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Part 3: Last Try


Back Home in Atlanta

May 20, 2010
It was a long drive back home. I had to leave the Coast before oil really ever arrived on the beaches. Now that the gunk has started floating up on beaches across the Gulf Coast, I can only hope and pray for the best, but I really do fear for the worst.

I am still active on several volunteer lists, and considering the reasons I went to the Coast in the first place, this was a very good trip.

May 30, 2010

It has now been over a week since I left the Coast, and many of my worst fears are being realized in the marshes and wetlands of Southern Louisiana. Deep in the Gulf's murky depths, giant plumes of death roll along the sea floor, killing everything in their wake. None of the efforts to shut off the oil flow have been successful, and our coastal waters are fast becoming cesspools of toxic waste.
I told y'all from the start how difficult it has been to actually volunteer anywhere. Yesterday, I received this e-mail from OilSpillVolunteers.com:

Update for Mississippi Volunteers, May 29, 2010

OilSpillVolunteers.com and the Mississippi Commission for Volunteer Service have jointly prepared this e-mail. It is being distributed to the 3,000 Mississippians who registered at OilSpillVolunteers.com to assist with the BP oil spill response ...

BP and federal officials have determined that volunteers will not work in direct contact with contaminants, hazardous materials or oiled wildlife. Visit www.mdes.ms.gov to apply for paid clean-up worker positions. However, if the oil impacts the shores of Mississippi, there may be opportunities to provide support services as a volunteer behind the lines and away from any possibility of contact with the oil. No volunteer opportunities are available now ...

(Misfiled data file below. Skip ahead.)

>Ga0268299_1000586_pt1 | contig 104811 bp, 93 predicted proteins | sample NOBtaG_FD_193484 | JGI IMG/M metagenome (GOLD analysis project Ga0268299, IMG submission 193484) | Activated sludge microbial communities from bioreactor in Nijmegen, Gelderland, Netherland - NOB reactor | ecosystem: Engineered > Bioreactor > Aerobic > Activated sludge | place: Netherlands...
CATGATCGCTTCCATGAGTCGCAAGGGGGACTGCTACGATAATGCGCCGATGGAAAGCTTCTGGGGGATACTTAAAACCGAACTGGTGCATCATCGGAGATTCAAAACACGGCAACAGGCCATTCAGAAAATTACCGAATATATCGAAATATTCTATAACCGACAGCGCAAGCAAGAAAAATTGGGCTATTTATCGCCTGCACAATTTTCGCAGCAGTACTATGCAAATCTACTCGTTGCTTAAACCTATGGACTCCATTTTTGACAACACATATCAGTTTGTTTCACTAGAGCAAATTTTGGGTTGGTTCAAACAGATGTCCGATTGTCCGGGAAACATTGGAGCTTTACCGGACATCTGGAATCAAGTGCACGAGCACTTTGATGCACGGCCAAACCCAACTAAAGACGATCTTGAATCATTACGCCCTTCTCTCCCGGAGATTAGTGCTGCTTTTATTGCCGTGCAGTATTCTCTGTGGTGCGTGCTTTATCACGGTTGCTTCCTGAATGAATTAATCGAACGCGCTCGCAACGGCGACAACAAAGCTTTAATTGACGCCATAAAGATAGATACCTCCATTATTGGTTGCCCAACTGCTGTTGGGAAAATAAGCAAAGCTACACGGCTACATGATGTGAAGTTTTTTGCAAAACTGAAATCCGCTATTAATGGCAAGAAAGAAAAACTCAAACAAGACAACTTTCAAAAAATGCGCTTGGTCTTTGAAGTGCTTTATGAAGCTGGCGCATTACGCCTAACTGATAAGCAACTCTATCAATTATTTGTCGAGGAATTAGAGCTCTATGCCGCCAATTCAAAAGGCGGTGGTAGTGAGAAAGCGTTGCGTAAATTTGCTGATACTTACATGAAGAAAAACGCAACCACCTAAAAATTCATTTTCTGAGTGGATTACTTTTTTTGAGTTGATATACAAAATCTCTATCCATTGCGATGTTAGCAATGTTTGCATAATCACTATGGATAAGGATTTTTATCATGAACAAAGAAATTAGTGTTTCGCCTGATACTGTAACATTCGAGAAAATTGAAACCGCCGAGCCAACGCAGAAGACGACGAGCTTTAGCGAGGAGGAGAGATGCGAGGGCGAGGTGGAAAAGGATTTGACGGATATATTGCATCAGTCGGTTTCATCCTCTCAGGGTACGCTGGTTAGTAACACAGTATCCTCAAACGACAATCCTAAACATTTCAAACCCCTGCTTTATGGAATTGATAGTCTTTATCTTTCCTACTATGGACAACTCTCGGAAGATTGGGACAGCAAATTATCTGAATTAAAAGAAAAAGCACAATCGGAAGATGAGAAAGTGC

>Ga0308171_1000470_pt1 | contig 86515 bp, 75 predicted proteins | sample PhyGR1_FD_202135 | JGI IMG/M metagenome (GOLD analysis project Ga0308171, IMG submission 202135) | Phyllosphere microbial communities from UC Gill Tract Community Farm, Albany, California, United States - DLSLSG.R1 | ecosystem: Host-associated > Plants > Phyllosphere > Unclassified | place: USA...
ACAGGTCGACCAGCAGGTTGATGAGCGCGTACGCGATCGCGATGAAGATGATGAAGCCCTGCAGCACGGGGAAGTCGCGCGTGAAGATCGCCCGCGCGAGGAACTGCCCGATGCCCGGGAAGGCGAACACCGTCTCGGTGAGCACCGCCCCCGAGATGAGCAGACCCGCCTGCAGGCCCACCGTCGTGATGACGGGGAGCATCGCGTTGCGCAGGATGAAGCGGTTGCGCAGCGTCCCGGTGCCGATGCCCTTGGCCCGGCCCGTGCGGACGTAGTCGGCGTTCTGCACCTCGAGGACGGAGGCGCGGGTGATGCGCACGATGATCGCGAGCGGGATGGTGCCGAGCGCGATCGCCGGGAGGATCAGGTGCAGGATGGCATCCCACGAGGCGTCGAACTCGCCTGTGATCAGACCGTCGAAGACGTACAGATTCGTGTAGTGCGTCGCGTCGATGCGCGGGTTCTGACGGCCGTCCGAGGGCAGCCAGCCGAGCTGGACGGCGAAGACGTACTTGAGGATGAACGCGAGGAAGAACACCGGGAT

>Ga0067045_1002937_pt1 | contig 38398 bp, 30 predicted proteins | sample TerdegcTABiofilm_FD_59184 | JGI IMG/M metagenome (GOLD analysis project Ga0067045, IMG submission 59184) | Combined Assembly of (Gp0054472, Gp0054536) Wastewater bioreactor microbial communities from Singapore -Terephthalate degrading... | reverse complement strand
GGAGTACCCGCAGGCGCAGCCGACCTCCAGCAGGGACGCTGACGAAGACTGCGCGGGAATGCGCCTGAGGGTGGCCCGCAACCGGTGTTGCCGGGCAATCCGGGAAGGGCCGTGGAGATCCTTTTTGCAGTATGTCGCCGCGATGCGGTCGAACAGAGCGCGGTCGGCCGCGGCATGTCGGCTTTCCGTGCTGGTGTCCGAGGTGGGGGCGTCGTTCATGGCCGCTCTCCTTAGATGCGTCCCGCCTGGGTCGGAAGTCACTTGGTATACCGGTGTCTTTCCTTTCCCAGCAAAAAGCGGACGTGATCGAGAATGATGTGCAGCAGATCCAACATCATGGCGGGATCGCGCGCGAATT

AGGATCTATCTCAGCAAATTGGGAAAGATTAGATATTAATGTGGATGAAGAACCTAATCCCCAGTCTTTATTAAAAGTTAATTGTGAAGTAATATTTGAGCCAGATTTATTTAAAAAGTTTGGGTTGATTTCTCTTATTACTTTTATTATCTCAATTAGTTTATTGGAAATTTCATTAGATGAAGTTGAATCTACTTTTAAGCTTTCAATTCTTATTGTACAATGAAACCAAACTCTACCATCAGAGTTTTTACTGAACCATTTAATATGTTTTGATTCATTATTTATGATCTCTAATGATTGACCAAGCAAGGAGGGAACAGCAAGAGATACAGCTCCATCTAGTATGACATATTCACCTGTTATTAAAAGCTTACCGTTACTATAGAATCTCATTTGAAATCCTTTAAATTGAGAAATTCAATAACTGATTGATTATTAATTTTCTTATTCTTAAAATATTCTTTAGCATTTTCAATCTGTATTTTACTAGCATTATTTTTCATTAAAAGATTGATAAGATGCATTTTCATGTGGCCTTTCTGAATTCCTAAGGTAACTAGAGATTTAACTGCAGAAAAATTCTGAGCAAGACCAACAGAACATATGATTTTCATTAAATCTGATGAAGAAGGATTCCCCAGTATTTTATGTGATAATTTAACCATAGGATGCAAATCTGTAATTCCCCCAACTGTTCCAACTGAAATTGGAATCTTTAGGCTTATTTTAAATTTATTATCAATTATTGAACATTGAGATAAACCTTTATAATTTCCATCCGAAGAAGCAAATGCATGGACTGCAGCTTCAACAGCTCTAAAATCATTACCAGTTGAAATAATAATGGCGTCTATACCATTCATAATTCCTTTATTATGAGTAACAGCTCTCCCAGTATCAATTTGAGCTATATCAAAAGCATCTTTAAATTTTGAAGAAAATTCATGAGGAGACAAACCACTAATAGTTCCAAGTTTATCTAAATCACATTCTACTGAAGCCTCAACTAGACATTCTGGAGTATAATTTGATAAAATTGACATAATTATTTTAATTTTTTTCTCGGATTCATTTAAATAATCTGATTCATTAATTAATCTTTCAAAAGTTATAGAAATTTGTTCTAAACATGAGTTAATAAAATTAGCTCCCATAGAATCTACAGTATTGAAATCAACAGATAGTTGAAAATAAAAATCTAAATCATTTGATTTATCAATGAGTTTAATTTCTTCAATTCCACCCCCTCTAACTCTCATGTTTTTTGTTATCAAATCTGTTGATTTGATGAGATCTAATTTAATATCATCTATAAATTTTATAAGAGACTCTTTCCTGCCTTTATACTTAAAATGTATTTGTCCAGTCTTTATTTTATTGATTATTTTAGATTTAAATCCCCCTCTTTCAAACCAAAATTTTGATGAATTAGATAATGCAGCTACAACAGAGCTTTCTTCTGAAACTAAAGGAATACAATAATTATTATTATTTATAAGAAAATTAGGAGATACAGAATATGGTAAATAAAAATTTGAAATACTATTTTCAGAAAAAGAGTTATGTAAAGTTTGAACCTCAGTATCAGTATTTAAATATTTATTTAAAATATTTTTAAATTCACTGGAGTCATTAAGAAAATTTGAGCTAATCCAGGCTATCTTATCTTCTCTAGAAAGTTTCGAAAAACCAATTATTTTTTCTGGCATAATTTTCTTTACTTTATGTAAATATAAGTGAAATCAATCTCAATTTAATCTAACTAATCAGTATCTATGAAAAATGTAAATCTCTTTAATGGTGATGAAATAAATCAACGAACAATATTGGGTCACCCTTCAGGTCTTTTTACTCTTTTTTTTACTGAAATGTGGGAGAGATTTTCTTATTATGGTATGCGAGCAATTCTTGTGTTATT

Thank you for volunteering your time and talents through OilSpillVolunteers.com ... MCVS will provide ongoing informational updates and notifications of oil spill volunteer service opportunities.

The volunteer response from Mississippians has been astonishing. We are proud to be associated with you.

Sincerely,
Don Abrams & Melanie Allen

But I also got a call from Catherine Gautier, Executive Director of Hands on Mississippi. Her group coordinates volunteer response along the Gulf Coast, and she told me that even though volunteers would not be involved directly in oil spill response, there were several ways people can help out. She was welcoming any potential volunteers to visit their website and register. Soon after, IMMS posted a volunteer link on their Facebook page, and opportunities include dolphin stranding response, wild dolphin research, community outreach, and educating the public about marine mammals. So, volunteer if you can, however you can.

Next: Part 4: Volunteering: How It Really Works

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